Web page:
International Women’s Day and Camp


Waking on March 8 2018 to International Women’s Day, was inspirational! Coverage of the parades and celebrations around the globe was lavish! In Cambodia, a country with strong ties to Camp Betsey Cox, women who are part of a group of land activists released balloons to honor the day. Women in China, gathered with bouquets of flowers as they prepared to participate in the plenary session of the Chinese People’s Political Consultative Conference. Nearby, students at famed Tsinghua University made banners making light of the proposed amendment to eliminate presidential term limits in the Chinese constitution. South Korean women expressed their support of the “Me Too” movement (in opposition to sexual harassment) with signs and parades. Marches occurred in India where women protested wage inequality. In Ukraine, a woman stood in the town square with a large bouquet of purple balloons and a sign that read “We are Wonder Women”! And around the US, any number of parades and protests brought women out to raise their voices on any number of issues. It was an exciting day!

The energy of the day brought me around to investigating the history of girls’ camps.  I knew that, prior to the early 1900s, camps existed for middle and upper-class boys only. It was thought that these boys needed plentiful activities to get them through the long summer vacation while lower-class and rural boys worked either in factories or out on the farm. Rustic living, vigorous outdoor exercise and competitive activities, all found in the camp experience, would mold boys into successful men. Girls? Well….their life skills were necessarily different and should be focused on home-making. So the culture of the time claimed!

Early in the 20th century, male camp directors joined to create The Camp Director’s Association of America. Even as interest in the development of girls’ camps grew, women who were inspired to develop such institutions were denied membership. Certainly the fact that the women’s suffrage movement was well underway meant that women fighting for representation across America’s institutions would turn their energies to camp, too.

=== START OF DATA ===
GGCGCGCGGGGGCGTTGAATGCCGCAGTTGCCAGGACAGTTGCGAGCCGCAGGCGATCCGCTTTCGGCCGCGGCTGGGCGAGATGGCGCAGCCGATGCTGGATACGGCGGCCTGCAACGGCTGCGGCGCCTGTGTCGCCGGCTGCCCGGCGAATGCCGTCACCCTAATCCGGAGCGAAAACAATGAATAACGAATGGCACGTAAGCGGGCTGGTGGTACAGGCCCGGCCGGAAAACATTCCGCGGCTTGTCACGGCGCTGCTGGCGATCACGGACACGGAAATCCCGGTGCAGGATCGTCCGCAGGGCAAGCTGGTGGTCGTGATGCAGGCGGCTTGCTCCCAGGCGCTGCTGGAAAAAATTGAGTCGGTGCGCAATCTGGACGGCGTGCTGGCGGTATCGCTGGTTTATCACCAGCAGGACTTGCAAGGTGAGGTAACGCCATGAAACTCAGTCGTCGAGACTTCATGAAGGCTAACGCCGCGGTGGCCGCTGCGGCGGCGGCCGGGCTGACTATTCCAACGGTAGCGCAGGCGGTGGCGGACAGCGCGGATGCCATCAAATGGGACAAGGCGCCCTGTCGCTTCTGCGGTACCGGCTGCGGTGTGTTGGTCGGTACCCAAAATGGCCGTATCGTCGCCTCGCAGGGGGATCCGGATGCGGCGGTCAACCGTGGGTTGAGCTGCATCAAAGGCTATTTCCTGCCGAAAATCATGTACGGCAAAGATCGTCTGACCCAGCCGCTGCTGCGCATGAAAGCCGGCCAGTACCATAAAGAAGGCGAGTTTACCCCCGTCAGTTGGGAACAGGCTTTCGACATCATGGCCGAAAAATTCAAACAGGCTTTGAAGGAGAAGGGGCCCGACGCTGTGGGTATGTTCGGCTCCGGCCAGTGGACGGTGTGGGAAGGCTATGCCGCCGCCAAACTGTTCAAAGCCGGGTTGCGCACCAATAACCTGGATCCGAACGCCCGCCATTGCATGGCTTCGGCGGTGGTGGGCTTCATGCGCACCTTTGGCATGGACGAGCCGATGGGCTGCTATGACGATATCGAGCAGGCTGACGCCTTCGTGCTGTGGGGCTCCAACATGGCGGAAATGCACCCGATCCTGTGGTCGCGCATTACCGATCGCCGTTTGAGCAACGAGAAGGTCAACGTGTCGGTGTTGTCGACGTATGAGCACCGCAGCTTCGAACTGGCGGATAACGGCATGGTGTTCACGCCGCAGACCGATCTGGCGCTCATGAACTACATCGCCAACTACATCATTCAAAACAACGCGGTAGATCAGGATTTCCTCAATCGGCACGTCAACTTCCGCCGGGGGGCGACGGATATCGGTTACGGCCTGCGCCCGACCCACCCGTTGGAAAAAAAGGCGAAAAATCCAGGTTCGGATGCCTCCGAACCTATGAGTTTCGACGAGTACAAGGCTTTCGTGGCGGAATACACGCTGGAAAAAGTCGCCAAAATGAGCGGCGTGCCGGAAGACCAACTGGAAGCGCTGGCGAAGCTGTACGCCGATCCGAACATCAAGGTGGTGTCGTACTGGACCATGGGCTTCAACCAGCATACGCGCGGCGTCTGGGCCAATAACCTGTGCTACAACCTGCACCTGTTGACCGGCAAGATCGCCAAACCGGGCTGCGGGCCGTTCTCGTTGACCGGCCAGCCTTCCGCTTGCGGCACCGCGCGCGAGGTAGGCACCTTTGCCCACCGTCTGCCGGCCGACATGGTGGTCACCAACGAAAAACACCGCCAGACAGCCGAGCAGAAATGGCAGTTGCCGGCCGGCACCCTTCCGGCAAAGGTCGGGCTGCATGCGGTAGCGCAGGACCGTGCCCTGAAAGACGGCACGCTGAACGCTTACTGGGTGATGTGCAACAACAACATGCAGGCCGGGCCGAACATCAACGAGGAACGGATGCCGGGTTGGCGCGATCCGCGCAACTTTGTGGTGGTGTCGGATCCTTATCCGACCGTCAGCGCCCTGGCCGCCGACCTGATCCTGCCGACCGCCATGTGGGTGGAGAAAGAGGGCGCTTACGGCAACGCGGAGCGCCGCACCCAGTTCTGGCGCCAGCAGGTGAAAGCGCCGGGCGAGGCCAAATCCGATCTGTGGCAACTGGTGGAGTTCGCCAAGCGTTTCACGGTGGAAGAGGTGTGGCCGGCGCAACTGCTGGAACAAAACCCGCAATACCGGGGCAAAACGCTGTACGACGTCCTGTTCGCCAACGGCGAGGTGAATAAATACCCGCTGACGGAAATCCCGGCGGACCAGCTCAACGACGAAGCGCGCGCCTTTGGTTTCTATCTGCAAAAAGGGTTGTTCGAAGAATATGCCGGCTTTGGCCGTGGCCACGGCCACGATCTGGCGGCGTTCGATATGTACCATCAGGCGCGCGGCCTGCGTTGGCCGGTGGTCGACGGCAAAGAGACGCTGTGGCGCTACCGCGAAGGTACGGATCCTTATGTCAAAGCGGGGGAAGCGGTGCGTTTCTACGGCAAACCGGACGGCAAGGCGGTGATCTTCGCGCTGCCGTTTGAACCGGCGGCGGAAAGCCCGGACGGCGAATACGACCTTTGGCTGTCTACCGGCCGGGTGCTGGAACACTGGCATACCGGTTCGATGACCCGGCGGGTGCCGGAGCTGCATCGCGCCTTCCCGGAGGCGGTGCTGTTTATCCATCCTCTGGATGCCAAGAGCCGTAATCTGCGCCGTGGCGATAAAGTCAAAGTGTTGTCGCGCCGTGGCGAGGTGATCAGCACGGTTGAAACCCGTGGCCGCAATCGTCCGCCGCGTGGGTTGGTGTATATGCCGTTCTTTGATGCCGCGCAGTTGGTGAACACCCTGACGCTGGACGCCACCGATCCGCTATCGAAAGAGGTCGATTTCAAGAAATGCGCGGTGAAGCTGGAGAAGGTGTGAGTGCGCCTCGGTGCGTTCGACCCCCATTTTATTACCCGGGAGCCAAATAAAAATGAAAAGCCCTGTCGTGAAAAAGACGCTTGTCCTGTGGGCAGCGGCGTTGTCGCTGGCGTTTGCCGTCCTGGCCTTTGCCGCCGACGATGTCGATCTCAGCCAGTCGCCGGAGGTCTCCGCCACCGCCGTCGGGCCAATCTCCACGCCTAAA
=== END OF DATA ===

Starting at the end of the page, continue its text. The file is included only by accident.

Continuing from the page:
In 1902, one Laura Mattoon, head of the science department at New York City’s Veltin School and an exceptional teacher, founded Camp Kehonka in the White Mountains of New Hampshire. In the camp’s first year, eight girls joined Miss Mattoon for the time of their lives! The girls lived in tents, built their own furniture, swam, hiked, cooked and thrived in the outdoors. Believing that camping was an excellent means for building character, she modeled a system of shared leadership and taught proper “attitudes of the mind” rather than stressing competitive activities.

Other “experiments” in girls’ camping followed. The first Vermont girls’ camp, Camp Aloha, was founded in 1905. Girls at Aloha wore bloomers for the first time! In 1910, Mrs. Charlotte Gulick founded the Camp Fire Girls (now Camp Fire, a co-ed organization), and in 1912, Juliet Low founded the Girl Scouts. In that same year, after nearly 20 years of efforts to join the Camp Directors’ Association of America, women camp directors organized themselves into the National Association of Directors of Girls’ Camps. While most of the emerging girls’ camps were owned by men, most directors were female. Camping was taking off!

Fast forward to 1953! That’s the year that Jean Smith Davies and her spouse, Charlie Davies, put their shovels into the ground and built Camp Betsey Cox. From its first year, Camp Betsey Cox girls have gathered together in the best girls’ camp traditions of happy, healthy living in the outdoors.

And in the tradition of the first girls’ camps in America, Betsey Cox girls grow in character and leadership! They find their voices at camp, and go on to raise them on International Women’s Day or on any other day when circumstances require them. On this particular International Women’s Day, we celebrate the women campers who came before us and paved the way!





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